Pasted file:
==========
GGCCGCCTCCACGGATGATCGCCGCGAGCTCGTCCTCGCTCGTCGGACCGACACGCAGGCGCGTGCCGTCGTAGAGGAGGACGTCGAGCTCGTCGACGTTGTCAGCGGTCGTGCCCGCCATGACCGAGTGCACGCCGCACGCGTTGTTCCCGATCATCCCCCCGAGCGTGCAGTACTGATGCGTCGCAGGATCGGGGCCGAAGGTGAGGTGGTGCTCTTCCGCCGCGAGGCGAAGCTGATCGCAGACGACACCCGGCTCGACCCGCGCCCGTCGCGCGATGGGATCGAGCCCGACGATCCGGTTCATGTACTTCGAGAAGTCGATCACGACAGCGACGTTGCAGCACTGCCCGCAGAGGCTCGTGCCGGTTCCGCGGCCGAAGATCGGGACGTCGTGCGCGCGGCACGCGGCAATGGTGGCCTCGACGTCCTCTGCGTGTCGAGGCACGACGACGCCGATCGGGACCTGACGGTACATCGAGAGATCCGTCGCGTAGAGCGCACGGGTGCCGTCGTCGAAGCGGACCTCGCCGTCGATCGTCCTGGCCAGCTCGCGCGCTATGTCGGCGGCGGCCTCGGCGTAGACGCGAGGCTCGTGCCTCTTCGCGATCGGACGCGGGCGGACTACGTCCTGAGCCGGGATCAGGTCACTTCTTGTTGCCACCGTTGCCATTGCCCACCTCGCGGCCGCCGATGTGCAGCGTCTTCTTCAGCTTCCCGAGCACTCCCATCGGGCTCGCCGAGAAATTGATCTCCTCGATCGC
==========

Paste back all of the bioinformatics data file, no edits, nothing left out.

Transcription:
GGCCGCCTCCACGGATGATCGCCGCGAGCTCGTCCTCGCTCGTCGGACCGACACGCAGGCGCGTGCCGTCGTAGAGGAGGACGTCGAGCTCGTCGACGTTGTCAGCGGTCGTGCCCGCCATGACCGAGTGCACGCCGCACGCGTTGTTCCCGATCATCCCCCCGAGCGTGCAGTACTGATGCGTCGCAGGATCGGGGCCGAAGGTGAGGTGGTGCTCTTCCGCCGCGAGGCGAAGCTGATCGCAGACGACACCCGGCTCGACCCGCGCCCGTCGCGCGATGGGATCGAGCCCGACGATCCGGTTCATGTACTTCGAGAAGTCGATCACGACAGCGACGTTGCAGCACTGCCCGCAGAGGCTCGTGCCGGTTCCGCGGCCGAAGATCGGGACGTCGTGCGCGCGGCACGCGGCAATGGTGGCCTCGACGTCCTCTGCGTGTCGAGGCACGACGACGCCGATCGGGACCTGACGGTACATCGAGAGATCCGTCGCGTAGAGCGCACGGGTGCCGTCGTCGAAGCGGACCTCGCCGTCGATCGTCCTGGCCAGCTCGCGCGCTATGTCGGCGGCGGCCTCGGCGTAGACGCGAGGCTCGTGCCTCTTCGCGATCGGACGCGGGCGGACTACGTCCTGAGCCGGGATCAGGTCACTTCTTGTTGCCACCGTTGCCATTGCCCACCTCGCGGCCGCCGATGTGCAGCGTCTTCTTCAGCTTCCCGAGCACTCCCATCGGGCTCGCCGAGAAATTGATCTCCTCGATCGC